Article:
So, you finally admit to yourself that you can’t make your loved one change. Now what do you do? For many of us it seems that our only option is to stay stuck in a miserable rut. My client, Rob, thought that. A widower for 10 years, he discovered about 5 years ago daughter began using drugs at the age of 18, 7 years ago. After 3 rehab attempts and countless out-patient groups, Rob had given up on ever helping his daughter get clean. Now the two were going through a painful routine of
His home felt like a prison to him. His bedroom was locked day and night protecting any objects remaining that were of any value from being stolen and sold for drugs. He came home in the evening, unlocked his door and put away his car keys and his wallet before he could sit down to dinner. Usually his daughter would leave shortly after his arrival, sometimes she did not return home for days.
We talked about ways Rob could break free from this bondage. I reminded him that his daughter was an adult, in her mid-20s, and Rob was no longer responsible for her care and well-being. I also asked Rob an important question, one he had stop asking long ago. I asked, “Now that you realize you can’t stop your daughter from using, what do you want or need to feel better?” We worked on that question a long time.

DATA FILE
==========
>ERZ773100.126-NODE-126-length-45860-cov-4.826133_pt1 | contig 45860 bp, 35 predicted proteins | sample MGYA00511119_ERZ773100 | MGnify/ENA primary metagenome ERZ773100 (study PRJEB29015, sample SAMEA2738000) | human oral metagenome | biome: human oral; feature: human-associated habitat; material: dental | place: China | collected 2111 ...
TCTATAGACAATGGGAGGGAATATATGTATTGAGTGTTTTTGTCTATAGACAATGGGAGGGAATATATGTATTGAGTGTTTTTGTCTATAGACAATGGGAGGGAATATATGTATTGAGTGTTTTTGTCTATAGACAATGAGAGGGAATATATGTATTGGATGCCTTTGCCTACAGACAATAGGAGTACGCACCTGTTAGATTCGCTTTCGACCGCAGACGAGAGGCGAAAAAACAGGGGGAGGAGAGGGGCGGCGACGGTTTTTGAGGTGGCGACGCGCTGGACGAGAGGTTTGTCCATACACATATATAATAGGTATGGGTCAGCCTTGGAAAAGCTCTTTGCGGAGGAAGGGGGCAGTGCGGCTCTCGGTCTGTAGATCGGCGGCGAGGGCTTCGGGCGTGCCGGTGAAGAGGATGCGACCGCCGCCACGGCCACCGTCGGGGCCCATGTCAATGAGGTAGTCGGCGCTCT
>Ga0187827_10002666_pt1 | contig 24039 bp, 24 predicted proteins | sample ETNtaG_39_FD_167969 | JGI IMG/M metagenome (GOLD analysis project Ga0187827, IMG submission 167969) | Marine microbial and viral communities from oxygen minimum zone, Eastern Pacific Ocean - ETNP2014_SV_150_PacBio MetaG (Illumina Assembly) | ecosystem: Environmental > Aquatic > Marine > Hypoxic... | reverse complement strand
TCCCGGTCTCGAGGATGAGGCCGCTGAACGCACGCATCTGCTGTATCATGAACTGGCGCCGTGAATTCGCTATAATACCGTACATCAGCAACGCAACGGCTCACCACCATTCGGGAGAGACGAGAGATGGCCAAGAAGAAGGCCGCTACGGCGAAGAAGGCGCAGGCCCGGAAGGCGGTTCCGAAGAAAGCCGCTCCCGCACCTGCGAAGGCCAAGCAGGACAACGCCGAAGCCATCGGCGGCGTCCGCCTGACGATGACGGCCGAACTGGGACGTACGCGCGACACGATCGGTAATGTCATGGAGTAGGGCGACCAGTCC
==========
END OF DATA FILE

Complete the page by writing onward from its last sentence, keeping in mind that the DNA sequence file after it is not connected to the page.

Finally, Rob made changes in his own life. He admitted he was lonely and felt like no one would understand if he told them about his life. He wanted someone besides his therapist to know what he was going through. So he started going to Al-Anon and made some friends whose experiences were similar to his. Eventually his daughter moved away. Rob misses her and worries about her, but his daily stress is lessened. He can put his keys by the door; he can bring home a guest without worry; he can sleep at night.
It’s hard to break the habit of thinking about the Unreasonable Person’s unreasonable behavior. It’s true, if they changed, life would be better for everyone. But you can’t make that happen. So you have to shift your focus from them to yourself. Ask yourself, right now, how do you feel? How do you want to feel? What could you change about your situation to help change how you feel?